For the Romantic literary mainstream this is a shocking assertion. Book reviewers in the Edinburgh and Quarterly Reviews had long lamented the surplus of texts that inundated them, objecting to the bad example of publication. In 1808 for instance, the Edinburgh complained that “not a merchant’s clerk now-a-days can cross the seas as supercargo, or exchange his Birmingham razors for silver shaving-basins at Buenos Ayres, but he must print, under the name of a voyage, his captain’s log-book, and his own accounts of sales, in order to add the wages of authorship to the profits of his venture” (Review of Bolingbroke’s Voyage, 411). The private circulation of verses, meanwhile, was represented as at best a “venial and amiable indulgence of vanity” which should be reserved, even then, for “the man of leisure and education” (Review of Mant’s Poems, 171). Reading Keats’s letter offers us, then, a hopeful alternative to this classism and pessimism, a place outside these anxieties where there is a need for all voices.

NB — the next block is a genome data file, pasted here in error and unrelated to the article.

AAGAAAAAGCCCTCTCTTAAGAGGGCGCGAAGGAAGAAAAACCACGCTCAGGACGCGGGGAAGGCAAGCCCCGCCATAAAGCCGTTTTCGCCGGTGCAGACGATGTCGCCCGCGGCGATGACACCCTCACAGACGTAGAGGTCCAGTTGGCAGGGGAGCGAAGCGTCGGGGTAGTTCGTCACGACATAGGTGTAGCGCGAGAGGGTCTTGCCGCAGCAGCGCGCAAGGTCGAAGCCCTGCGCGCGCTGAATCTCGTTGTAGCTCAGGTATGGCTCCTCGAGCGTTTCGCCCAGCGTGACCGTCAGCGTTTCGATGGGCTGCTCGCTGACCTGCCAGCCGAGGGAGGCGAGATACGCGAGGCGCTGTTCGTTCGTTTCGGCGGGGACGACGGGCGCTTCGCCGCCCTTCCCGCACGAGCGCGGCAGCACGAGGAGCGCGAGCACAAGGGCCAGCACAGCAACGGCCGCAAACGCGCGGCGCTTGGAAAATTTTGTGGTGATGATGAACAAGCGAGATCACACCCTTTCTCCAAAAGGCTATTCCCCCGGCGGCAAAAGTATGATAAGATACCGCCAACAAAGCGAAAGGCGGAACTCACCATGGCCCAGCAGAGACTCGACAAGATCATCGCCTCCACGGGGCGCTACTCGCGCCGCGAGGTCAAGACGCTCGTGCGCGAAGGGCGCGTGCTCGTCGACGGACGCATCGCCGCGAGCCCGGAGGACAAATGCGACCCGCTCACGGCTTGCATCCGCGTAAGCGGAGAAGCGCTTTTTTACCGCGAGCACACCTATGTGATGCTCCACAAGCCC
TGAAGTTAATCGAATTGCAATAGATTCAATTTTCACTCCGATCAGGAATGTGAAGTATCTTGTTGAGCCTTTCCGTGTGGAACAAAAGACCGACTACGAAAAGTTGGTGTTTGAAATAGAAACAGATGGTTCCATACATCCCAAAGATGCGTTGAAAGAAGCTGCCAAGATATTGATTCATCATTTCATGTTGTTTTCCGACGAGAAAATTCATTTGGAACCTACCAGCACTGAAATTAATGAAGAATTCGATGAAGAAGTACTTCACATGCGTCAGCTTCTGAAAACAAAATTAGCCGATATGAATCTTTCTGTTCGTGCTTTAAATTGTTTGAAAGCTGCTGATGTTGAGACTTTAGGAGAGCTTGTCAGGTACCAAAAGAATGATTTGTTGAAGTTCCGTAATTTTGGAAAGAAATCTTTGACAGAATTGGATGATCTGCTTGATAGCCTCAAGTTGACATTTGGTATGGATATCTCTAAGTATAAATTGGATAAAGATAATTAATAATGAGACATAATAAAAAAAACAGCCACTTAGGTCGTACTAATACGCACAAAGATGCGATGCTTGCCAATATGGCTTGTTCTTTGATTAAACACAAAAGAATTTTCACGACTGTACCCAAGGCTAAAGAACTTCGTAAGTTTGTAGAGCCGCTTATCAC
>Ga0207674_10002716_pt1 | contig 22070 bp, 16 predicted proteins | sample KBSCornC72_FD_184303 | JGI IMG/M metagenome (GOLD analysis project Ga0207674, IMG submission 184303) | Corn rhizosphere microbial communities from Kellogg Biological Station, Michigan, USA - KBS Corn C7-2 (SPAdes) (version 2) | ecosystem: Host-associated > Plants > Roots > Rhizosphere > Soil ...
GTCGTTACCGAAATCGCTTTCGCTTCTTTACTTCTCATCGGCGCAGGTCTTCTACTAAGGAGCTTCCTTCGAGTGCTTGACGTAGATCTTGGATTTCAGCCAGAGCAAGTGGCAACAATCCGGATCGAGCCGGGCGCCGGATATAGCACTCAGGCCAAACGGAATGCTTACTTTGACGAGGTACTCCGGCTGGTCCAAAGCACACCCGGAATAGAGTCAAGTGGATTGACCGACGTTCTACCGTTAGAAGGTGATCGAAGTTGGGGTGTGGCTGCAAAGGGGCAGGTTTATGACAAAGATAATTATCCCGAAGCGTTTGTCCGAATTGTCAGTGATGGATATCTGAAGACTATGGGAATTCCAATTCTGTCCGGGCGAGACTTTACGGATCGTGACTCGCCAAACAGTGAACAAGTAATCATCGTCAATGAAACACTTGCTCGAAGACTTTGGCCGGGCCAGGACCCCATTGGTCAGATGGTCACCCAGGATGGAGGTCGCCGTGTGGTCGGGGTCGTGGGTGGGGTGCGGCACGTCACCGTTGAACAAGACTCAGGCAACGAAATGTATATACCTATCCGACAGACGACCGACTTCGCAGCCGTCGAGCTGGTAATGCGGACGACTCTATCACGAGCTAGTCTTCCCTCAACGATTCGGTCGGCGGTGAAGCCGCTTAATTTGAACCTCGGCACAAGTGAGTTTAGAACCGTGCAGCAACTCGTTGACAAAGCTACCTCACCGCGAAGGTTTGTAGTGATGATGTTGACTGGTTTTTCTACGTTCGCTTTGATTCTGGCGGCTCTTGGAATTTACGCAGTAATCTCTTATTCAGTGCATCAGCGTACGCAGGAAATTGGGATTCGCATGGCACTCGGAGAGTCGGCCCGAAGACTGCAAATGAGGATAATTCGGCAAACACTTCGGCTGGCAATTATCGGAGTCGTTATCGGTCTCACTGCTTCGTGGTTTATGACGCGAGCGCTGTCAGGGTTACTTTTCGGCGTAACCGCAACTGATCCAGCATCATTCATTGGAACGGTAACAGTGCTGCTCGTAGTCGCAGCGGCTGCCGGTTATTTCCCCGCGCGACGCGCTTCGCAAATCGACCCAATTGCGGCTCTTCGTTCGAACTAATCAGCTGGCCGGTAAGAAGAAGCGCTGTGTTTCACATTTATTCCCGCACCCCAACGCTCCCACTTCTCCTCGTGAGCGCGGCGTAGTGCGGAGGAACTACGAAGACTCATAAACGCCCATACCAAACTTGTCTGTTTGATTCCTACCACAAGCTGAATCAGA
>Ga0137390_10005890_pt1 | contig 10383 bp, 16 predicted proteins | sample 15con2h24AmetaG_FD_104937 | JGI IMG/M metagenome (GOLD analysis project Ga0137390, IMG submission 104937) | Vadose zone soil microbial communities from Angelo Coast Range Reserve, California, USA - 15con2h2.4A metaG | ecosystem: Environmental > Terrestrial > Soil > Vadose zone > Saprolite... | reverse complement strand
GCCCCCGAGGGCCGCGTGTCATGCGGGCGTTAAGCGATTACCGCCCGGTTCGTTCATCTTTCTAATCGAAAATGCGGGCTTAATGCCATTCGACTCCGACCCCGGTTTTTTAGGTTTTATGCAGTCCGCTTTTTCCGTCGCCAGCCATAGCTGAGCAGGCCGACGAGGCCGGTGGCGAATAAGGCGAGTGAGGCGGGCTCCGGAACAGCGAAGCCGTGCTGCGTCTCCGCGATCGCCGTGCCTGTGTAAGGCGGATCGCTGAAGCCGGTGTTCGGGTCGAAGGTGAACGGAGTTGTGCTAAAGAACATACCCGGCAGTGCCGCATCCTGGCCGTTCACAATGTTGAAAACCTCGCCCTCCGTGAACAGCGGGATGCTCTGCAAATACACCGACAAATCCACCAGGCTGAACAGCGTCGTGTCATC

Yet reading this short letter, I am preoccupied with a sense of doom: I know that in mere months—beginning in October 1817—Blackwood’s Edinburgh Magazine will begin a series of attacks on precisely this group, branding them the “Cockney School of Poetry.” These attacks would conjure new versions of their domestic spaces, for instance comparing the experience of reading Hunt’s poems to entering “the gilded drawing-room of a little mincing boarding-school mistress, who would fain have an At Home in her house” (“On the Cockney School,” 39). Reading this letter with a sense of what is to come, I am struck by how this private letter, unseen by the writers of the Blackwood’s attacks, contains the seeds of the “Cockney” playfulness with genre and gender against which periodicals like Blackwood’s Magazine would recoil. The Blackwood’s attacks, however cruel, appear to have apprehended the texture of Keats’s social world. What they diagnose as dangerous and socially disruptive is present here, but present as generative, recreative engagement with both the literary and the social world.